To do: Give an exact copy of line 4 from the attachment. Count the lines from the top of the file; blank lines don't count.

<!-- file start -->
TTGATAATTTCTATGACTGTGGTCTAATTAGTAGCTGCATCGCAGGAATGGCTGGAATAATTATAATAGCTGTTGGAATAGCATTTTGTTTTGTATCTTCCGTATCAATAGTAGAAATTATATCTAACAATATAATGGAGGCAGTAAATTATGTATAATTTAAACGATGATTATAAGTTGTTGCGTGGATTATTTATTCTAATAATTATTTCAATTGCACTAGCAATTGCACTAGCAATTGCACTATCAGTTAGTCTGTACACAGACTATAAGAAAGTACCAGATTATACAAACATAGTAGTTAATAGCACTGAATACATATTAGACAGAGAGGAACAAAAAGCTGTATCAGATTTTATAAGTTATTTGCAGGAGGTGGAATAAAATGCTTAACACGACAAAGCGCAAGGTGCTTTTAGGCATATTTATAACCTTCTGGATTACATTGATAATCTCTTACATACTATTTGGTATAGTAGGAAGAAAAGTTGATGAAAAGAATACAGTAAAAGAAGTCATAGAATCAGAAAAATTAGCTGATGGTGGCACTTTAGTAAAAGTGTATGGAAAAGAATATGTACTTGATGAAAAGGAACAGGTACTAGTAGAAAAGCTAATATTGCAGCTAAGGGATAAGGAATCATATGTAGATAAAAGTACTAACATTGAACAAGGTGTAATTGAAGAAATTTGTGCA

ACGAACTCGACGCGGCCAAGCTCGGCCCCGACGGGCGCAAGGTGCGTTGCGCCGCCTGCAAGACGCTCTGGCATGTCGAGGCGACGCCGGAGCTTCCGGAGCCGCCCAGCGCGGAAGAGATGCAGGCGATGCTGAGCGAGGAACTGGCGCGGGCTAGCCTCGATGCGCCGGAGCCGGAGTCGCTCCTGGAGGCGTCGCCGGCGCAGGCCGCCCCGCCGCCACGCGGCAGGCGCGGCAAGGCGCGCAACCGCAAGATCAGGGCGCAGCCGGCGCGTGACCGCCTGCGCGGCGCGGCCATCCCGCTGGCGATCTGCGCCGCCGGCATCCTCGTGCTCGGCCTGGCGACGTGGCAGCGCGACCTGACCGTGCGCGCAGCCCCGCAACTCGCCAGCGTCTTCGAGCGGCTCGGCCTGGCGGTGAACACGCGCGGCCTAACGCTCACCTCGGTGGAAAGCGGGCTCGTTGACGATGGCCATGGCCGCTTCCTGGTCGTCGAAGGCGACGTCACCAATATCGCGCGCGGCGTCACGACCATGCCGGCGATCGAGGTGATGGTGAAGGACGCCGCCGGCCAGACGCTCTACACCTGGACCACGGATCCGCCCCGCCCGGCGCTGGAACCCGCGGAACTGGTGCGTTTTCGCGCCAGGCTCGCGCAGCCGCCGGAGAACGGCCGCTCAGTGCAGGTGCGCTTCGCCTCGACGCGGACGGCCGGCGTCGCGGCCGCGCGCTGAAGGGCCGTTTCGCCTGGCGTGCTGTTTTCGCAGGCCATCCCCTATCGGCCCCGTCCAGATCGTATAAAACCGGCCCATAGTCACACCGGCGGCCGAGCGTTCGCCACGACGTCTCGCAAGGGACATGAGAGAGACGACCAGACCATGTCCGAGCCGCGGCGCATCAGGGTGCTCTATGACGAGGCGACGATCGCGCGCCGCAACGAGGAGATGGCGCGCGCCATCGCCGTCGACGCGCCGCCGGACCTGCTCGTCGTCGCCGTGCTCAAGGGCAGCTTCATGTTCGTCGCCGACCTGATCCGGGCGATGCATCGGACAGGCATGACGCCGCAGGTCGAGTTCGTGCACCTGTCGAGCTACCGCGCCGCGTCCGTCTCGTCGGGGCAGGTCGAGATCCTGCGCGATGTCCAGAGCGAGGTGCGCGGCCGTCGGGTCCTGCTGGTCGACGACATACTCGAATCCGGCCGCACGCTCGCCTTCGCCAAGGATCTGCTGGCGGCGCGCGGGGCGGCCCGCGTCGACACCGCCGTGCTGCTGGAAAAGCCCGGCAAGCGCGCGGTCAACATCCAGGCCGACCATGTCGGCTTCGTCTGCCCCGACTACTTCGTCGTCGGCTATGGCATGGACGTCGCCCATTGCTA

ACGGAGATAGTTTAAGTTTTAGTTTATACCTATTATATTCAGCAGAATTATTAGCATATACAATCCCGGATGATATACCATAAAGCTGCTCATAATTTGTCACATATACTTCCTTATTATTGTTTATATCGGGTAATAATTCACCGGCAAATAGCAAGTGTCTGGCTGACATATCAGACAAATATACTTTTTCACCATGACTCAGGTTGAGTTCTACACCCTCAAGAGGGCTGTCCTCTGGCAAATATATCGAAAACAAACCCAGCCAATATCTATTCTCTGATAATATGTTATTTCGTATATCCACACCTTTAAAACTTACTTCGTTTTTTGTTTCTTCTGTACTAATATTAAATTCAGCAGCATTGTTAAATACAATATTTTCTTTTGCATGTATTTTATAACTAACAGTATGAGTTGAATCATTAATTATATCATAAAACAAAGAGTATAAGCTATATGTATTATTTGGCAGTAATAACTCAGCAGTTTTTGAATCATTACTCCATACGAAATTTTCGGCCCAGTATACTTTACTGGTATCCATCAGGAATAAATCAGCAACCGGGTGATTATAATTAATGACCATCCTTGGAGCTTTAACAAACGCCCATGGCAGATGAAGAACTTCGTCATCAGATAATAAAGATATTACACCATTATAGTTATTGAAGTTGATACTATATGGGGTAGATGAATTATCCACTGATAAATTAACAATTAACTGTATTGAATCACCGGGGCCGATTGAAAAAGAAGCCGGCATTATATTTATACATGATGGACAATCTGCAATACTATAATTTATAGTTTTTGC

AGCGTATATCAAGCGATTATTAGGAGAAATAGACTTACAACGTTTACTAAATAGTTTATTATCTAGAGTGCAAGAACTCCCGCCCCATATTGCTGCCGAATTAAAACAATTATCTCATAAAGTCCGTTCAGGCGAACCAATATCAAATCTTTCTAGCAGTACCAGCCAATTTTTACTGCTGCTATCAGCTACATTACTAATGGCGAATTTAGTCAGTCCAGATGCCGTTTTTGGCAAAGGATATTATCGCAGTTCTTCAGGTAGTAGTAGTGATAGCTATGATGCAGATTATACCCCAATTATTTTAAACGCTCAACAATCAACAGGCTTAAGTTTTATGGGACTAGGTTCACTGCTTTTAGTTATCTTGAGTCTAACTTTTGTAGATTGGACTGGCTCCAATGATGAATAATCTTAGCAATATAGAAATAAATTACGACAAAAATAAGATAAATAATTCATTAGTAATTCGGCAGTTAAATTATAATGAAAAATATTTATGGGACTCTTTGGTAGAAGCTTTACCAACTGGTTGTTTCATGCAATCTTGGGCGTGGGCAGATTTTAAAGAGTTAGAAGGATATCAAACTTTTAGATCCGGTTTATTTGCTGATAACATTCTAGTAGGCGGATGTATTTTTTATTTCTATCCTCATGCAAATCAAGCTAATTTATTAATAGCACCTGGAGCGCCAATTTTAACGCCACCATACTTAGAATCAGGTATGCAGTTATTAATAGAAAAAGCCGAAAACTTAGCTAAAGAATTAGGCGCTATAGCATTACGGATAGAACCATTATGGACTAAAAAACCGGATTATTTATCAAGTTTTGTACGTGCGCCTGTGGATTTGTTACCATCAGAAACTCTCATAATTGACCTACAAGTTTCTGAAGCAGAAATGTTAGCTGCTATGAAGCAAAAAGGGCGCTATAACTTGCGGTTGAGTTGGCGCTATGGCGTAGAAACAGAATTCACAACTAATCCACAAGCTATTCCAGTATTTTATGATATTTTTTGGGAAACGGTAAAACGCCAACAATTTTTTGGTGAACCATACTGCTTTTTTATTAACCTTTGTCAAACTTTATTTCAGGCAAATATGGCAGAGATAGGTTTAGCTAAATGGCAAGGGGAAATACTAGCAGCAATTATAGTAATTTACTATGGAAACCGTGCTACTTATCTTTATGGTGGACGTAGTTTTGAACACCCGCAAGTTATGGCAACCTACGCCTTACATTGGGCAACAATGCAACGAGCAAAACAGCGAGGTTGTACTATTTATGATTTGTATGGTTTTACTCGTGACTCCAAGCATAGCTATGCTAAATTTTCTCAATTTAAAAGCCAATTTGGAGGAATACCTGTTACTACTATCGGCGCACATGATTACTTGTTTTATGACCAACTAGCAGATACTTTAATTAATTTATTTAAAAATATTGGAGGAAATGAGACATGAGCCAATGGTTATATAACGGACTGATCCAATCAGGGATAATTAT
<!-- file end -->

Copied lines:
AGCGTATATCAAGCGATTATTAGGAGAAATAGACTTACAACGTTTACTAAATAGTTTATTATCTAGAGTGCAAGAACTCCCGCCCCATATTGCTGCCGAATTAAAACAATTATCTCATAAAGTCCGTTCAGGCGAACCAATATCAAATCTTTCTAGCAGTACCAGCCAATTTTTACTGCTGCTATCAGCTACATTACTAATGGCGAATTTAGTCAGTCCAGATGCCGTTTTTGGCAAAGGATATTATCGCAGTTCTTCAGGTAGTAGTAGTGATAGCTATGATGCAGATTATACCCCAATTATTTTAAACGCTCAACAATCAACAGGCTTAAGTTTTATGGGACTAGGTTCACTGCTTTTAGTTATCTTGAGTCTAACTTTTGTAGATTGGACTGGCTCCAATGATGAATAATCTTAGCAATATAGAAATAAATTACGACAAAAATAAGATAAATAATTCATTAGTAATTCGGCAGTTAAATTATAATGAAAAATATTTATGGGACTCTTTGGTAGAAGCTTTACCAACTGGTTGTTTCATGCAATCTTGGGCGTGGGCAGATTTTAAAGAGTTAGAAGGATATCAAACTTTTAGATCCGGTTTATTTGCTGATAACATTCTAGTAGGCGGATGTATTTTTTATTTCTATCCTCATGCAAATCAAGCTAATTTATTAATAGCACCTGGAGCGCCAATTTTAACGCCACCATACTTAGAATCAGGTATGCAGTTATTAATAGAAAAAGCCGAAAACTTAGCTAAAGAATTAGGCGCTATAGCATTACGGATAGAACCATTATGGACTAAAAAACCGGATTATTTATCAAGTTTTGTACGTGCGCCTGTGGATTTGTTACCATCAGAAACTCTCATAATTGACCTACAAGTTTCTGAAGCAGAAATGTTAGCTGCTATGAAGCAAAAAGGGCGCTATAACTTGCGGTTGAGTTGGCGCTATGGCGTAGAAACAGAATTCACAACTAATCCACAAGCTATTCCAGTATTTTATGATATTTTTTGGGAAACGGTAAAACGCCAACAATTTTTTGGTGAACCATACTGCTTTTTTATTAACCTTTGTCAAACTTTATTTCAGGCAAATATGGCAGAGATAGGTTTAGCTAAATGGCAAGGGGAAATACTAGCAGCAATTATAGTAATTTACTATGGAAACCGTGCTACTTATCTTTATGGTGGACGTAGTTTTGAACACCCGCAAGTTATGGCAACCTACGCCTTACATTGGGCAACAATGCAACGAGCAAAACAGCGAGGTTGTACTATTTATGATTTGTATGGTTTTACTCGTGACTCCAAGCATAGCTATGCTAAATTTTCTCAATTTAAAAGCCAATTTGGAGGAATACCTGTTACTACTATCGGCGCACATGATTACTTGTTTTATGACCAACTAGCAGATACTTTAATTAATTTATTTAAAAATATTGGAGGAAATGAGACATGAGCCAATGGTTATATAACGGACTGATCCAATCAGGGATAATTAT